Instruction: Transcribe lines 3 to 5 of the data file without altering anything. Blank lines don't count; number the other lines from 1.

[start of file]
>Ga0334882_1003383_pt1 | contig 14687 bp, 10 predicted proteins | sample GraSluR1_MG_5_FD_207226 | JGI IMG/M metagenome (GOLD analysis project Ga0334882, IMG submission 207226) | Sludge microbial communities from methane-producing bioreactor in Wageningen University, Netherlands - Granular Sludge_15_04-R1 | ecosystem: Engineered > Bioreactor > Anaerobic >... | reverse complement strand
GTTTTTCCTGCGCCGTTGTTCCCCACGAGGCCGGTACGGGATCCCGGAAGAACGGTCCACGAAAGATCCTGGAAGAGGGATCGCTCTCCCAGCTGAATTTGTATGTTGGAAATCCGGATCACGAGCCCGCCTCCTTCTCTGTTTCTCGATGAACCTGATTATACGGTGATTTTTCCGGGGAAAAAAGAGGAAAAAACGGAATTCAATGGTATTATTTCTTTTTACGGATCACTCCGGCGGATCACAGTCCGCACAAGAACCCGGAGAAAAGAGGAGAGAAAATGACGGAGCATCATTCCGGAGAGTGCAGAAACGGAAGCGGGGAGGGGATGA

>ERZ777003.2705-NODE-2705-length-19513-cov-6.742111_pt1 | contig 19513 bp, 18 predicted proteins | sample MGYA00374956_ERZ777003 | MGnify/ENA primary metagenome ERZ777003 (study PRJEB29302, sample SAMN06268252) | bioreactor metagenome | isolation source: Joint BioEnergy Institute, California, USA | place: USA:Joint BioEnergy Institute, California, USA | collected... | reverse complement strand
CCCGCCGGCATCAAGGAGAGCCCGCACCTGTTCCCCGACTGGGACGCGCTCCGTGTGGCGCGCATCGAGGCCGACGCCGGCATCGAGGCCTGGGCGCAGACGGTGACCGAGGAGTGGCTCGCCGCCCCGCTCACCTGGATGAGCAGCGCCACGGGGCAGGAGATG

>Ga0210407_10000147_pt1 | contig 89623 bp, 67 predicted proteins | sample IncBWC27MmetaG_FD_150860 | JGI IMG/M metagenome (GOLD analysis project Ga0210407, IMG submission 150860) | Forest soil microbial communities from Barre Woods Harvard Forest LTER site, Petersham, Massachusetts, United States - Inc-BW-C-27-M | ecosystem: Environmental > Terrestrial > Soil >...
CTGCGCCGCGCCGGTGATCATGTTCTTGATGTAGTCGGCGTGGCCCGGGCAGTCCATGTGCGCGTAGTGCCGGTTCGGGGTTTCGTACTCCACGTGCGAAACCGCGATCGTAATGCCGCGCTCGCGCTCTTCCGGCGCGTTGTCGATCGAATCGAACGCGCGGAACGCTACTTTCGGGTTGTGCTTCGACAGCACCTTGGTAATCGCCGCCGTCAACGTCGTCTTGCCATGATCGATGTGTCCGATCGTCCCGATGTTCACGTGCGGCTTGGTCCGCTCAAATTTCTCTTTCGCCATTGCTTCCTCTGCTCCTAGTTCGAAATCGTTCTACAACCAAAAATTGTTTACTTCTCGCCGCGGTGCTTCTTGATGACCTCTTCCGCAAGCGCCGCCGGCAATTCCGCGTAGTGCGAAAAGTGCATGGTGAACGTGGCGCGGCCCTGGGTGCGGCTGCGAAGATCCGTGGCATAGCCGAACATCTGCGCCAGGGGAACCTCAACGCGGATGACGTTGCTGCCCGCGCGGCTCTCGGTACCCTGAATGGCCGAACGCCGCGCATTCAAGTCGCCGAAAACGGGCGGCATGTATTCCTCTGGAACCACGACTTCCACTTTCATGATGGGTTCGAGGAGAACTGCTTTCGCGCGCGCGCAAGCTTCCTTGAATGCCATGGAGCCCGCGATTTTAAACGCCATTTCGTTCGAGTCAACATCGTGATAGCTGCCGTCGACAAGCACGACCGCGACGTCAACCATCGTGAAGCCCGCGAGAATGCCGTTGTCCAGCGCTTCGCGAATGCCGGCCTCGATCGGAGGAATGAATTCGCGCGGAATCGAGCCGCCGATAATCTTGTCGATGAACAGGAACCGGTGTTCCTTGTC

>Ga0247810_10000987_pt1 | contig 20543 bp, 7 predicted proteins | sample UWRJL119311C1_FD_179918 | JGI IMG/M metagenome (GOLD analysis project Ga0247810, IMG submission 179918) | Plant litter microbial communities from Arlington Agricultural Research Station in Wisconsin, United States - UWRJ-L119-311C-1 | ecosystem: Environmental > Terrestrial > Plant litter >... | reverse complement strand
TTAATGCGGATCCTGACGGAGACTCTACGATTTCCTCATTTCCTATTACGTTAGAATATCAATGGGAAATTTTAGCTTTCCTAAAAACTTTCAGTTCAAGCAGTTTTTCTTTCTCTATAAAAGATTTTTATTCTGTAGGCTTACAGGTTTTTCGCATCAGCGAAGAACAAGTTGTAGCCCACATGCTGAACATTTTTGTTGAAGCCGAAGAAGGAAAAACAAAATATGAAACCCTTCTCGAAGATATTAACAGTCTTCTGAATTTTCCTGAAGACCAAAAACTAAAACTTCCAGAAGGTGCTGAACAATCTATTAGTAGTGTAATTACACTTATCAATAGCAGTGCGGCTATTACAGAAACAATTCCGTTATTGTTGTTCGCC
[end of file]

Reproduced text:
>ERZ777003.2705-NODE-2705-length-19513-cov-6.742111_pt1 | contig 19513 bp, 18 predicted proteins | sample MGYA00374956_ERZ777003 | MGnify/ENA primary metagenome ERZ777003 (study PRJEB29302, sample SAMN06268252) | bioreactor metagenome | isolation source: Joint BioEnergy Institute, California, USA | place: USA:Joint BioEnergy Institute, California, USA | collected... | reverse complement strand
CCCGCCGGCATCAAGGAGAGCCCGCACCTGTTCCCCGACTGGGACGCGCTCCGTGTGGCGCGCATCGAGGCCGACGCCGGCATCGAGGCCTGGGCGCAGACGGTGACCGAGGAGTGGCTCGCCGCCCCGCTCACCTGGATGAGCAGCGCCACGGGGCAGGAGATG

>Ga0210407_10000147_pt1 | contig 89623 bp, 67 predicted proteins | sample IncBWC27MmetaG_FD_150860 | JGI IMG/M metagenome (GOLD analysis project Ga0210407, IMG submission 150860) | Forest soil microbial communities from Barre Woods Harvard Forest LTER site, Petersham, Massachusetts, United States - Inc-BW-C-27-M | ecosystem: Environmental > Terrestrial > Soil >...